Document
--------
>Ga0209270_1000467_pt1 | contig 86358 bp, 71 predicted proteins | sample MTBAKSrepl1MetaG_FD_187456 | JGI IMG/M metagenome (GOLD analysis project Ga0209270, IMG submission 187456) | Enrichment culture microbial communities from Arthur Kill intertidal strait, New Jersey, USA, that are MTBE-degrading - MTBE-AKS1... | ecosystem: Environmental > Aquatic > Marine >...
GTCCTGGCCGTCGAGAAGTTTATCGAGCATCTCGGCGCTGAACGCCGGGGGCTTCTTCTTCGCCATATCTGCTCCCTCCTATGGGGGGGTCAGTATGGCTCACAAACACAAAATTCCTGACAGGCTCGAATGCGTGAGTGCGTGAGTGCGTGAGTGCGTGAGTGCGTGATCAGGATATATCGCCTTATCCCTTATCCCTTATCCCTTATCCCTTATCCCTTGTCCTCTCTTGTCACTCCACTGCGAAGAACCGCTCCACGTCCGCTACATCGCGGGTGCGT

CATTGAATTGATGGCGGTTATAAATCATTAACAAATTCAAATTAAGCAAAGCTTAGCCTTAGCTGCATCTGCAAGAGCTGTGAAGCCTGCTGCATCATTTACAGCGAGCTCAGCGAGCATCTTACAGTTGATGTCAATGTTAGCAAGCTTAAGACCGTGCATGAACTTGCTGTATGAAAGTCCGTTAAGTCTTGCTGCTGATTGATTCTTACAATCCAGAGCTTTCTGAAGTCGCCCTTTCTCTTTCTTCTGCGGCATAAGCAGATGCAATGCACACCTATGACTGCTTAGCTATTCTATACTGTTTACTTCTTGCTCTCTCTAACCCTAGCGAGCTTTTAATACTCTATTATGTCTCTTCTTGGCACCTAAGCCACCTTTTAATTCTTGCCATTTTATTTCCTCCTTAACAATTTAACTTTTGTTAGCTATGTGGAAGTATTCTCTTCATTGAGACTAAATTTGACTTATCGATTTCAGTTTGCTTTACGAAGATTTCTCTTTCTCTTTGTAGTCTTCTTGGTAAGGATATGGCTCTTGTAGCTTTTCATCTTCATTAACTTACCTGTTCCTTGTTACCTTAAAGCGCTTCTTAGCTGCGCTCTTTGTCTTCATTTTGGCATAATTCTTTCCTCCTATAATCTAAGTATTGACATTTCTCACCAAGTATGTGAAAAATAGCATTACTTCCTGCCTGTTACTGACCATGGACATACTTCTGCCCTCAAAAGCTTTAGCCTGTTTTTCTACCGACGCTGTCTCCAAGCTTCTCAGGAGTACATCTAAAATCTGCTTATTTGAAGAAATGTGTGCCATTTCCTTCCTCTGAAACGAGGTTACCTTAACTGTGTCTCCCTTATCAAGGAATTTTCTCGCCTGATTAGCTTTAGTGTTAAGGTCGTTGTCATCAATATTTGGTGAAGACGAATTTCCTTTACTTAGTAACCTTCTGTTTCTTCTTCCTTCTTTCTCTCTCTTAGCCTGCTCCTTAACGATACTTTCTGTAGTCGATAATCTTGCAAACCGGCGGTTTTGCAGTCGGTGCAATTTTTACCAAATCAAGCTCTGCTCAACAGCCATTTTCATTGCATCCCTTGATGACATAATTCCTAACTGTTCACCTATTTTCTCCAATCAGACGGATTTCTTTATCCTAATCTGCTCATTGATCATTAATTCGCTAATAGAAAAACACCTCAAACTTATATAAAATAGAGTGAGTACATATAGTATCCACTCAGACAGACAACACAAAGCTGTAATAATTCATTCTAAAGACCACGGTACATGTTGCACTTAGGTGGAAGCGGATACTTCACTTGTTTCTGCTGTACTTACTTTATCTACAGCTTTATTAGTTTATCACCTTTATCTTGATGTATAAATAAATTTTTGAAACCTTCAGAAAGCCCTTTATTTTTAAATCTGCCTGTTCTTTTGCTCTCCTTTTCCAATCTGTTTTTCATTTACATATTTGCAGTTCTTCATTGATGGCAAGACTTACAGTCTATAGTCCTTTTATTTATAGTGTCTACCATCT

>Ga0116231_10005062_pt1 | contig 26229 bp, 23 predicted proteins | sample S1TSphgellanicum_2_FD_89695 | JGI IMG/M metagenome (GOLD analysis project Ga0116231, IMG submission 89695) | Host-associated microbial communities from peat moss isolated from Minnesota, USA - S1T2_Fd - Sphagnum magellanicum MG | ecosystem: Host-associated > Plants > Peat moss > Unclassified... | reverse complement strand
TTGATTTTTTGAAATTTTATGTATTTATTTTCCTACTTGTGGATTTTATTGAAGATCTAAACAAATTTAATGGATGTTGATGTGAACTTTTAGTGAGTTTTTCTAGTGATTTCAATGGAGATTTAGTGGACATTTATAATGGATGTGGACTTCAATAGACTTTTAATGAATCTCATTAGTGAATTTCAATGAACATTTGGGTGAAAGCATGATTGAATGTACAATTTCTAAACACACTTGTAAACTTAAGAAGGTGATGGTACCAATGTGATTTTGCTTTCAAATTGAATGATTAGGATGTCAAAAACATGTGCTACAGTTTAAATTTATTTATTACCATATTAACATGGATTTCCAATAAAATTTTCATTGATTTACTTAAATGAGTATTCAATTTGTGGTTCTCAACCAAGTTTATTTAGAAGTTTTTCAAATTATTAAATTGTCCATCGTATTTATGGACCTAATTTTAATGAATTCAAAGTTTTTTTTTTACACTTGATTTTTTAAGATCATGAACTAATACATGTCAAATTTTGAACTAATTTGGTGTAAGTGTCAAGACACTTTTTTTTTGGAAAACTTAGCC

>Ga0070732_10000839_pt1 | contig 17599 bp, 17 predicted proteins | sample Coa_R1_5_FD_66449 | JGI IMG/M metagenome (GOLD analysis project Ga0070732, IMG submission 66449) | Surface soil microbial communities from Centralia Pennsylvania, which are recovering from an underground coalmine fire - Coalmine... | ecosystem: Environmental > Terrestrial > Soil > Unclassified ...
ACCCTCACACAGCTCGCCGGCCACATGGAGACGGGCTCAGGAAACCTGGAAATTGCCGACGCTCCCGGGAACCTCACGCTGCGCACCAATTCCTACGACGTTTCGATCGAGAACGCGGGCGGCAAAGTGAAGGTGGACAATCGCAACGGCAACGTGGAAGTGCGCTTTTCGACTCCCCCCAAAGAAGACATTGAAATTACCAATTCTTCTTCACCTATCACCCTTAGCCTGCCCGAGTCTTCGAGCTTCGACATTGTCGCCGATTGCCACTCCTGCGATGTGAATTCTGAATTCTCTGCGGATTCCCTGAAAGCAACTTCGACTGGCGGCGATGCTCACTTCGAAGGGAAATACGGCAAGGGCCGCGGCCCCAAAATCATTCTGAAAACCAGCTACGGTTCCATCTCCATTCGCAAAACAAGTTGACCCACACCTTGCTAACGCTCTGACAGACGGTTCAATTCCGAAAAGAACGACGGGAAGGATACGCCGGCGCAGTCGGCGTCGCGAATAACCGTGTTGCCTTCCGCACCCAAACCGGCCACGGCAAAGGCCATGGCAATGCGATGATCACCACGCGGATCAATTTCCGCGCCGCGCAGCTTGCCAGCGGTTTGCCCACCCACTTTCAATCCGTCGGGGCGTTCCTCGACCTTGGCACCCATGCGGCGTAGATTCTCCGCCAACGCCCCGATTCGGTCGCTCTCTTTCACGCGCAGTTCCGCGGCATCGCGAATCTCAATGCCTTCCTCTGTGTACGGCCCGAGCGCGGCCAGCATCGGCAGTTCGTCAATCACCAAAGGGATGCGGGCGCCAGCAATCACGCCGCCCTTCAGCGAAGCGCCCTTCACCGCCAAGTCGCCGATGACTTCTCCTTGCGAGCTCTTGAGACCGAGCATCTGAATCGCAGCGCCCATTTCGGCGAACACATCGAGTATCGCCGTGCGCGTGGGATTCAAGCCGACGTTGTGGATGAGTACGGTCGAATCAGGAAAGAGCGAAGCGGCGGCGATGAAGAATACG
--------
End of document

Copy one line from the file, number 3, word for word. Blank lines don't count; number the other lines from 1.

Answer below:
CATTGAATTGATGGCGGTTATAAATCATTAACAAATTCAAATTAAGCAAAGCTTAGCCTTAGCTGCATCTGCAAGAGCTGTGAAGCCTGCTGCATCATTTACAGCGAGCTCAGCGAGCATCTTACAGTTGATGTCAATGTTAGCAAGCTTAAGACCGTGCATGAACTTGCTGTATGAAAGTCCGTTAAGTCTTGCTGCTGATTGATTCTTACAATCCAGAGCTTTCTGAAGTCGCCCTTTCTCTTTCTTCTGCGGCATAAGCAGATGCAATGCACACCTATGACTGCTTAGCTATTCTATACTGTTTACTTCTTGCTCTCTCTAACCCTAGCGAGCTTTTAATACTCTATTATGTCTCTTCTTGGCACCTAAGCCACCTTTTAATTCTTGCCATTTTATTTCCTCCTTAACAATTTAACTTTTGTTAGCTATGTGGAAGTATTCTCTTCATTGAGACTAAATTTGACTTATCGATTTCAGTTTGCTTTACGAAGATTTCTCTTTCTCTTTGTAGTCTTCTTGGTAAGGATATGGCTCTTGTAGCTTTTCATCTTCATTAACTTACCTGTTCCTTGTTACCTTAAAGCGCTTCTTAGCTGCGCTCTTTGTCTTCATTTTGGCATAATTCTTTCCTCCTATAATCTAAGTATTGACATTTCTCACCAAGTATGTGAAAAATAGCATTACTTCCTGCCTGTTACTGACCATGGACATACTTCTGCCCTCAAAAGCTTTAGCCTGTTTTTCTACCGACGCTGTCTCCAAGCTTCTCAGGAGTACATCTAAAATCTGCTTATTTGAAGAAATGTGTGCCATTTCCTTCCTCTGAAACGAGGTTACCTTAACTGTGTCTCCCTTATCAAGGAATTTTCTCGCCTGATTAGCTTTAGTGTTAAGGTCGTTGTCATCAATATTTGGTGAAGACGAATTTCCTTTACTTAGTAACCTTCTGTTTCTTCTTCCTTCTTTCTCTCTCTTAGCCTGCTCCTTAACGATACTTTCTGTAGTCGATAATCTTGCAAACCGGCGGTTTTGCAGTCGGTGCAATTTTTACCAAATCAAGCTCTGCTCAACAGCCATTTTCATTGCATCCCTTGATGACATAATTCCTAACTGTTCACCTATTTTCTCCAATCAGACGGATTTCTTTATCCTAATCTGCTCATTGATCATTAATTCGCTAATAGAAAAACACCTCAAACTTATATAAAATAGAGTGAGTACATATAGTATCCACTCAGACAGACAACACAAAGCTGTAATAATTCATTCTAAAGACCACGGTACATGTTGCACTTAGGTGGAAGCGGATACTTCACTTGTTTCTGCTGTACTTACTTTATCTACAGCTTTATTAGTTTATCACCTTTATCTTGATGTATAAATAAATTTTTGAAACCTTCAGAAAGCCCTTTATTTTTAAATCTGCCTGTTCTTTTGCTCTCCTTTTCCAATCTGTTTTTCATTTACATATTTGCAGTTCTTCATTGATGGCAAGACTTACAGTCTATAGTCCTTTTATTTATAGTGTCTACCATCT